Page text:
Something says that as much as that may be their public stance, this rebranding battle is something that figures to get some lawyers involved in soon enough. The football team’s home opener isn’t until Sept. 14 against defending champion Clemson so there’s certainly some time to work things out but it sure seems like a new name for the venerable venue is something we’ll all have to start getting used to.

Ex-Auburn, Miami RB Asa Martin lands at Memphis

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After going from AU to the ACC, tailback Asa Martin is now ticketed for the AAC.

Got that?

Per 247Sports, Martin has apparently enrolled at Memphis for the 2019 season. Per transfer rules he’s sitting out the year either way unless there’s some sort of NCAA waiver involved but it’s still the sophomore’s third school in nine months.

Martin was originally a four-star recruit in the class of 2018 and saw action in five games for the SEC Tigers as a true freshman, rushing for 57 yards all told while catching two passes for 36 yards. He entered the transfer portal in late December though, just after Auburn’s season had concluded.

Eventually Martin found a home at Miami and enrolled in time for spring practice. Perhaps he was not thrilled at the situation because come mid-June the tailback was back in the transfer portal looking for a new program to play with.

We’ll see if this latest move to Memphis sticks because we’ve certainly seen that Martin is no stranger to moving around.

Penn State transfer Tommy Stevens gets the nod as Mississippi State’s starting QB

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Tommy Stevens’ reunion with Joe Moorhead has proven to be a fruitful one.

The Penn State transfer was named the starting quarterback on Thursday by the Mississippi State head coach, ending a camp battle with Keytaon Thompson and others in the bid to replace Nick Fitzgerald under center for the Bulldogs.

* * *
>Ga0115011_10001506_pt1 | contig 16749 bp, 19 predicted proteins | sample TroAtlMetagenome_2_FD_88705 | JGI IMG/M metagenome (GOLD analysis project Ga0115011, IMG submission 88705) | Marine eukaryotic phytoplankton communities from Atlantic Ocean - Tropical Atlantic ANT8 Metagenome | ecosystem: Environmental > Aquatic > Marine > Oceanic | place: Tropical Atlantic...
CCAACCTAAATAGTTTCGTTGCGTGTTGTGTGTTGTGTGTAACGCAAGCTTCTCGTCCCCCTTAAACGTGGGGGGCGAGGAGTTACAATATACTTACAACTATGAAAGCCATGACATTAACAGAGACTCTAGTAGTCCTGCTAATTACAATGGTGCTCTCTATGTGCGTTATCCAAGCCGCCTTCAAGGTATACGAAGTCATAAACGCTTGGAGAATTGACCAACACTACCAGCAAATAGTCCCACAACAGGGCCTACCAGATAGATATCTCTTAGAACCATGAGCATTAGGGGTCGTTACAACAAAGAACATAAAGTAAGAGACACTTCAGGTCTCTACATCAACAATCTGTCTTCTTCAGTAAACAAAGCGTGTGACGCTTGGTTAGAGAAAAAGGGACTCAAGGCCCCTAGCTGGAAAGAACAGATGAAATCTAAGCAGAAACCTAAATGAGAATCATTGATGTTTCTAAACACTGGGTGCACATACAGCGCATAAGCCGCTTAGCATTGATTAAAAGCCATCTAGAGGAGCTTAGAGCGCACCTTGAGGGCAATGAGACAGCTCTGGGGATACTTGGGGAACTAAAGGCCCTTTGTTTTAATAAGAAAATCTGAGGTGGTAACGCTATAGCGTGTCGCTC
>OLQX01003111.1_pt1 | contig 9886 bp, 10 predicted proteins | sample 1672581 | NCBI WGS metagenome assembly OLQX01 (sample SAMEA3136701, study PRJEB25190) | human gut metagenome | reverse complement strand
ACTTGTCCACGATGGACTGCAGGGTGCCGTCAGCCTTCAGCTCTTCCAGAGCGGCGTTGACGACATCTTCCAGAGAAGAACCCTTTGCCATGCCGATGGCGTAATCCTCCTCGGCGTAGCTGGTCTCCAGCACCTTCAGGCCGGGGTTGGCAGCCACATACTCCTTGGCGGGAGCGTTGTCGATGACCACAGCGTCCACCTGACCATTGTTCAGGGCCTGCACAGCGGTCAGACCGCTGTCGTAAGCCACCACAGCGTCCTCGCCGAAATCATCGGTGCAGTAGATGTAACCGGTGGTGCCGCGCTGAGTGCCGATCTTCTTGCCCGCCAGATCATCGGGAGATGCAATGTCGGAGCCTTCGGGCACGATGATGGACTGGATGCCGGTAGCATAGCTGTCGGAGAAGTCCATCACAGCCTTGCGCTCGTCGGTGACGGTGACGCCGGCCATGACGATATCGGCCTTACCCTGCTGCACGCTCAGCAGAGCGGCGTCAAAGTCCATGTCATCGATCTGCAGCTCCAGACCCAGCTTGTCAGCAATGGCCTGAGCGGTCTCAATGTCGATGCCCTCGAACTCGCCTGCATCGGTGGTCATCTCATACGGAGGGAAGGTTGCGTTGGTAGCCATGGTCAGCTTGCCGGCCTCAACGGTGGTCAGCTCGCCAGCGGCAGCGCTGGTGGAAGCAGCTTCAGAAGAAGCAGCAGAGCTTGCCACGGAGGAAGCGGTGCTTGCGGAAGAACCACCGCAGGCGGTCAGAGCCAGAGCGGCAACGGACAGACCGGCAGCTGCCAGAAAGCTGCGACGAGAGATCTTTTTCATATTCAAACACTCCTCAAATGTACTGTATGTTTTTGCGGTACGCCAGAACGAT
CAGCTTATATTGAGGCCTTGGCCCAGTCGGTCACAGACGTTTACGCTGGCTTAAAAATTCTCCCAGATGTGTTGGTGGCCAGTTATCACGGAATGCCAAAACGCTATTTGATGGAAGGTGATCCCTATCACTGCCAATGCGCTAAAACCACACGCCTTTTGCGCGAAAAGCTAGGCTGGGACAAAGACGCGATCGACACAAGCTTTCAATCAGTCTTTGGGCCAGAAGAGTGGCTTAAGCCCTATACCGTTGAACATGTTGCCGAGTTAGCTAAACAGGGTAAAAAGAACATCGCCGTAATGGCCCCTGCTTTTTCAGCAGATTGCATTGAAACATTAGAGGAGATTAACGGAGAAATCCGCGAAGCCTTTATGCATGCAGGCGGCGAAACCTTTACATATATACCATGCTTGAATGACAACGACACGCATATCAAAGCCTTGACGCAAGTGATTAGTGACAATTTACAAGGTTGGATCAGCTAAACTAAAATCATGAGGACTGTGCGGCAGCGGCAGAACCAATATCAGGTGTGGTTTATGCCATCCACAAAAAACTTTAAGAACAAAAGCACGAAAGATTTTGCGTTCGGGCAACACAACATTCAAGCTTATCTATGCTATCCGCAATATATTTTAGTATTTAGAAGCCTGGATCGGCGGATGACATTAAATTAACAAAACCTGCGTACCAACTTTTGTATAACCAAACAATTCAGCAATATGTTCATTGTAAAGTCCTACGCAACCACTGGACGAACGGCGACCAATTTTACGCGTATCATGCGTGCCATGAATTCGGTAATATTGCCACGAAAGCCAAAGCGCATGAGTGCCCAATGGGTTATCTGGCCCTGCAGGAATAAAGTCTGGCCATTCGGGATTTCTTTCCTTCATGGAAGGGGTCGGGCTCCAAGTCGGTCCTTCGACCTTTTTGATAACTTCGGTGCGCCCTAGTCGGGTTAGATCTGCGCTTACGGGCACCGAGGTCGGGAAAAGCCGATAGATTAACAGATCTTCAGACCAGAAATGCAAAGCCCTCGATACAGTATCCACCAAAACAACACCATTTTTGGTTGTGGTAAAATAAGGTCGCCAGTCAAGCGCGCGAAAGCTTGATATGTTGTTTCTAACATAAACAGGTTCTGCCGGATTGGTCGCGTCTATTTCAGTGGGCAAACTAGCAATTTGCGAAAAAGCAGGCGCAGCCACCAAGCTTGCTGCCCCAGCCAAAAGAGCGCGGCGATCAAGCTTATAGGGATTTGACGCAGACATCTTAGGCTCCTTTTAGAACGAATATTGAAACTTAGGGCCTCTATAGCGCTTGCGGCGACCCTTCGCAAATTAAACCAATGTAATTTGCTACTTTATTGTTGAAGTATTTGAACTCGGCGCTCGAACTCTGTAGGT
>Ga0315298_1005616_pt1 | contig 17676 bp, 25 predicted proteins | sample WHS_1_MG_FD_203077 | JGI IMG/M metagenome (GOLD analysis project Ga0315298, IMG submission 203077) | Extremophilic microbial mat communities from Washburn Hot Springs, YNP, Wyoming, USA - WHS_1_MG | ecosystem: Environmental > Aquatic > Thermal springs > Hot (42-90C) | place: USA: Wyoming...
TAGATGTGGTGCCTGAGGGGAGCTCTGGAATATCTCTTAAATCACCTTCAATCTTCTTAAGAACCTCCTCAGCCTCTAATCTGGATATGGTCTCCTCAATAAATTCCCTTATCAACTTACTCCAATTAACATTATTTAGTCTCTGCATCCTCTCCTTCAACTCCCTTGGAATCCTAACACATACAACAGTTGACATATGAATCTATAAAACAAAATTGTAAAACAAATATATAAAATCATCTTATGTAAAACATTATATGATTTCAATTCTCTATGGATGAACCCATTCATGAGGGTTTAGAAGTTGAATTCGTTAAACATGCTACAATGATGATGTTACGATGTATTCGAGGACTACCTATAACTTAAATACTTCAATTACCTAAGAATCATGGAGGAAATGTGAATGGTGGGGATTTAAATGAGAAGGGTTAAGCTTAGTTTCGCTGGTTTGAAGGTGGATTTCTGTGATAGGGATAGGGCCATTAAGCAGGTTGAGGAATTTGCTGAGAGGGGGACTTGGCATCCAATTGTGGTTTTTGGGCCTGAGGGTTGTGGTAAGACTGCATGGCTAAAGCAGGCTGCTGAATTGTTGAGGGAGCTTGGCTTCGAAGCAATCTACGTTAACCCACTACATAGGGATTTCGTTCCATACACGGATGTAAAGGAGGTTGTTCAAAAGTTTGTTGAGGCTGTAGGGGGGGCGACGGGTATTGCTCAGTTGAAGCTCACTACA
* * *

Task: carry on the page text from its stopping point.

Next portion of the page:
Stevens made his way to Starkville rather surprisingly this offseason after spring practice for the Nittany Lions wrapped up. While he was expected to be the heir apparent to Trace McSorley in State College for the 2019 campaign, it seems that a competitive battle with fellow Penn State QB Sean Clifford pushed him to enter the NCAA transfer portal instead.

While some may have questioned the move initially given that Thompson has starting experience at MSU and in Moorhead’s system, things apparently worked out in the end as Stevens takes over for Fitzgerald instead.

A noted dual-threat with the ball in his hands at PSU, Stevens rushed for 118 yards and two touchdowns last year while also passing for 110 yards, a touchdown and an interception. Mississippi State opens the season against Louisiana-Lafayette in New Orleans on Aug. 31 before their home opener against Southern Miss on Sept. 7.

Arkansas inks 2-for-1 series with old rival Tulsa, Golden Hurricane also add LaTech to non-conference slate

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The non-conference scheduling wheel in college continues to roll.

It has been a particularly busy month for Arkansas in terms of lining up future opponents. Hot on the heels of confirming another home-and-home series with Oklahoma State deep into the future, the Razorbacks announced on Thursday that they have agreed to a 2-for-1 series with old, old rival Tulsa over the next decade.

The Razorbacks will host the Golden Hurricane in Fayetteville on Nov. 21, 2026 and Sept. 1, 2029. The return trip to Tulsa is set for Sept. 4, 2027.

The regional rivals were old foes back in the day and have met 73 times over the years. Arkansas won 23-0 last season in their most recent meeting and will make their first trip to Northwest Oklahoma since 1952 when that 2027 date rolls around.

The Golden Hurricane also had some additional scheduling news from earlier in the week when they announced a home-and-home with ex-CUSA foe Louisiana Tech. The old conference rivals will meet in Ruston on Sept. 21, 2024 and then play a return game the following year on Sept. 27, 2025 at Tulsa’s H.A. Chapman Stadium.